A Tour of Trash – Recycling in Kodiak



Threshold Director Ken Reinke contemplates some of the recyclables at Von Sheele Way facility. He says Kodiakers can do a better job of taking "resources" out of their trash. Briann Gibbs photo

Brianna Gibbs/KMXT

Ever wonder where recycling on Kodiak goes? KMXT’s Brianna Gibbs asked Threshold Recycling Services Director Ken Reinke and found out just what happens to the garbage ones it leaves the average home.

It all begins with a plastic bottle — or a tin can, or a piece of paper. Whatever it is, and wherever it begins, if you ask Ken Reinke, it should end with him.

You may not know him, and he may not know you, but believe it or not Reinke has probably handled your trash. As director of Threshold Recycling Services, Reinke and his crew sort thousands of pounds of community garbage each month. If you pull up to the recycling center on Von Scheele Way, you might have glimpse of one of them, right before you chuck your bag of recyclable materials into the covered shelter and drive away content with your recent boost in karma points.

But what happens to that Aquafina bottle or empty can of black beans once you drop it off? How does it make its way from the plywood covered shelter back onto the shelves of Safeway as recycled material?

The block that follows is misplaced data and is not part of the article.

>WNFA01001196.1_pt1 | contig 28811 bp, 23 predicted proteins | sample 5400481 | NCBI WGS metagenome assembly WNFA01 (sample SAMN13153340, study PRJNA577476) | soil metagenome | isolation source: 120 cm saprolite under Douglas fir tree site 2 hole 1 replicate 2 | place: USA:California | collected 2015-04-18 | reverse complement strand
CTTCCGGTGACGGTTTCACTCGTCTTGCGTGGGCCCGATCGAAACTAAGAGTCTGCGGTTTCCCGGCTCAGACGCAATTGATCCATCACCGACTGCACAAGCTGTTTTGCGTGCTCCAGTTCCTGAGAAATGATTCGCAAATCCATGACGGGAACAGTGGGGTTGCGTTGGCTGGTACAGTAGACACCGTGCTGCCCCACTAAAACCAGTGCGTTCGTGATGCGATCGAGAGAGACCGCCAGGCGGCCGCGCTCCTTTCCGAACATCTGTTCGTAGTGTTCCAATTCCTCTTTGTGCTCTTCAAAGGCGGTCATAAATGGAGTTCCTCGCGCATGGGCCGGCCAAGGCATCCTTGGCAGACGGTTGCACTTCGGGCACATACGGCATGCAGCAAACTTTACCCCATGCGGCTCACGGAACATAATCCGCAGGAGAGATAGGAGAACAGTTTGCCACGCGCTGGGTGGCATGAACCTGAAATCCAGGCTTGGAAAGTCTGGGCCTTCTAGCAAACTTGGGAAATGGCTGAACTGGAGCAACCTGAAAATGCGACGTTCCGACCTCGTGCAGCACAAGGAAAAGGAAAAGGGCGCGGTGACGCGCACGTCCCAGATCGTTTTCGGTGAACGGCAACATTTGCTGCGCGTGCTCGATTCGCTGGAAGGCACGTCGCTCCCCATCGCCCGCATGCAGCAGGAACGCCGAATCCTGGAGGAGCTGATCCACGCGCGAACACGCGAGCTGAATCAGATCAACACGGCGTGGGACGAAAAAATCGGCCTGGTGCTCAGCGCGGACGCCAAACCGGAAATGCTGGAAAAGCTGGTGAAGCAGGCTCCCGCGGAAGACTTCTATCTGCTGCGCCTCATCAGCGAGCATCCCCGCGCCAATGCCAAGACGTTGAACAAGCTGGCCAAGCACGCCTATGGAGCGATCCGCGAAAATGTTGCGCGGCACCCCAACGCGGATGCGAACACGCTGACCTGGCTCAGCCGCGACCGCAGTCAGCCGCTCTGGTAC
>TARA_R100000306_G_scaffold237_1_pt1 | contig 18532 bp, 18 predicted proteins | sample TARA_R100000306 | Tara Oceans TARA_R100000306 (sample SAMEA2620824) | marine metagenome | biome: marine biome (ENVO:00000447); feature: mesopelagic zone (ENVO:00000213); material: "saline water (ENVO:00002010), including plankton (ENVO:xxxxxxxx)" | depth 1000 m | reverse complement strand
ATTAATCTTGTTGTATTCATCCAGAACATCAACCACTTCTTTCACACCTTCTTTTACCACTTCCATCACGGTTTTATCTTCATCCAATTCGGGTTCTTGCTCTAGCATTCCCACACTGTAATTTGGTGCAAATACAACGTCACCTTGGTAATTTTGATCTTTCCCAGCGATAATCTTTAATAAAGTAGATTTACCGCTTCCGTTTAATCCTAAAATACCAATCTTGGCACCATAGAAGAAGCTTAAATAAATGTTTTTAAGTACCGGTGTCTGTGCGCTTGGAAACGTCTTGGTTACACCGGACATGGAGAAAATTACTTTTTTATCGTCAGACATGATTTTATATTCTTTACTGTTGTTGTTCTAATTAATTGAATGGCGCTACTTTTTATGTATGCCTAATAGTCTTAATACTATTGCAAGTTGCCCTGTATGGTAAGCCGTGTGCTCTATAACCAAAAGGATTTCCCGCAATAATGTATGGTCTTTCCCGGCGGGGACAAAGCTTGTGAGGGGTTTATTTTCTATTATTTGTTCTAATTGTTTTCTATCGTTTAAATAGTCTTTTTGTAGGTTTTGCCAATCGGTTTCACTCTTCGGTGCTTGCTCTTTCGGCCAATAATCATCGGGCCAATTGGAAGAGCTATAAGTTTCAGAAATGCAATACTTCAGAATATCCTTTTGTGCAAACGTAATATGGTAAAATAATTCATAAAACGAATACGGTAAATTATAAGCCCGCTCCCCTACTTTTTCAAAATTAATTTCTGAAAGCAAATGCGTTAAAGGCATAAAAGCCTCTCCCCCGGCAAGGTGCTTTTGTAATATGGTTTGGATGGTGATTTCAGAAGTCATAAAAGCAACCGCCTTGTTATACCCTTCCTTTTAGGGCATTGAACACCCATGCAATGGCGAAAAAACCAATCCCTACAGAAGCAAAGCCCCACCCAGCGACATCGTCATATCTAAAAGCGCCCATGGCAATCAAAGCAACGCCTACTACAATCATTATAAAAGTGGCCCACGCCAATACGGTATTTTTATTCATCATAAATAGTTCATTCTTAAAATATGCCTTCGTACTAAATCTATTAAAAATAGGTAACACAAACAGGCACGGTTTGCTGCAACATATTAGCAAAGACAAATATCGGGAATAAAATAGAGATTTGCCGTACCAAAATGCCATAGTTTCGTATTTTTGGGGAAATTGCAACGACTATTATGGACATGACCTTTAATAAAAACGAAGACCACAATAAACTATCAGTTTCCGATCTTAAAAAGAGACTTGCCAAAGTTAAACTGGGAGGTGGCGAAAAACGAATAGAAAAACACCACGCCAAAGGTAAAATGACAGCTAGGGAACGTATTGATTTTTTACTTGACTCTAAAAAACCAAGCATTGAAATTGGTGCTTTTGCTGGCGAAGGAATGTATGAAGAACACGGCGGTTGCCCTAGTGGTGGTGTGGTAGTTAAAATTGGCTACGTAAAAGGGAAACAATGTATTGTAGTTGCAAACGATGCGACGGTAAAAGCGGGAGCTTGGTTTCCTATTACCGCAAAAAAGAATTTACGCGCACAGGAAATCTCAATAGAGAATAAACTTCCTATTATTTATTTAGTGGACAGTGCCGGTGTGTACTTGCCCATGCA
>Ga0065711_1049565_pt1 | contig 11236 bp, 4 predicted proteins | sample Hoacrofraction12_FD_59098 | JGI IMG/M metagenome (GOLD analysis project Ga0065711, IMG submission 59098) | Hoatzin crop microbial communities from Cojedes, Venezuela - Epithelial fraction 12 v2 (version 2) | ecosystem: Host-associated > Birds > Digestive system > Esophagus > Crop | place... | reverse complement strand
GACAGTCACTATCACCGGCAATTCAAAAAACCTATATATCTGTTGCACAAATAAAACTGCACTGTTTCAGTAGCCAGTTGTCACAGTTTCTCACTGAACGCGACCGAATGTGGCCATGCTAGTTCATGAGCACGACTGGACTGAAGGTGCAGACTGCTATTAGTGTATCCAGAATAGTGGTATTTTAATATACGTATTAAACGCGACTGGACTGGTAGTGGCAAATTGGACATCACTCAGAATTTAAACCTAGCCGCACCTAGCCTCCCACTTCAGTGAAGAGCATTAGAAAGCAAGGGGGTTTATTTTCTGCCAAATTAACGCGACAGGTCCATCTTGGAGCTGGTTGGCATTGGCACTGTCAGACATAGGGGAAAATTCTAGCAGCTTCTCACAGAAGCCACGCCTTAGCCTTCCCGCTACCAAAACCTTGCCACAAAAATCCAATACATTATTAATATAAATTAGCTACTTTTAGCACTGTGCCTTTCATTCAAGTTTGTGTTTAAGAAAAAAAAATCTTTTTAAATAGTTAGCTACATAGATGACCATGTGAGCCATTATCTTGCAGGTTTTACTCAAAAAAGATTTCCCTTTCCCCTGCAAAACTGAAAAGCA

Here is a first hand tour of Threshold Recycling Services, and the lifespan of what Reinke calls discarded resources, and most call trash.

(Threshold Feature 1: :10 sec "Fade in and out of recycled material clunking.")

After a bag of recyclable material is dropped off, it is brought into the warehouse by one of six employees at Threshold. Ideally, the products have been sorted by plastic, paper, cardboard and tin. Reinke says bags that aren’t sorted waste time and money for Threshold.

(Threshold Feature 2: :27 sec "But if I have a six pound bag … We’re losing money.")

Once materials are sorted, they will go to a designated section of the warehouse to be grouped and stuffed into a baler. Plastics and tin go upstairs; paper goes in a separate room and cardboard goes to the side garage where it is baled in a separate baler.

(Threshold Feature 3: :57 sec " So we have two bailers … those ones there.")

Paper, plastics and tin take a different route.

(Threshold Feature 4: :45 sec " They get it sorted and … aluminum cans, plastic.")

Once the products are sorted and baled, they are piled into a truck and taken to Horizon Lines to be shipped down to Seattle. Threshold ships at least two truckloads of recycled material each month, but Reinke said that number can increase during the summer.

Once in Seattle, various buyers pick up the bales and pay per pound for the recycled material. The companies then take the products and turn them into new products.

Reinke keeps a piece bauxite in his office at Threshold to remind him of the many resources he is handling each day.

(Threshold Feature 5: :1:09sec " What is that … all of these things are resources.")

Reinke said Kodiak needs to do better at recycling. He plans to build a new building this fall that will be bigger and better equipped to handle large numbers of garbage. The building will also make it easier for people to get help from employees when sorting materials and keep the garbage covered and dry.

I’m Brianna Gibbs.


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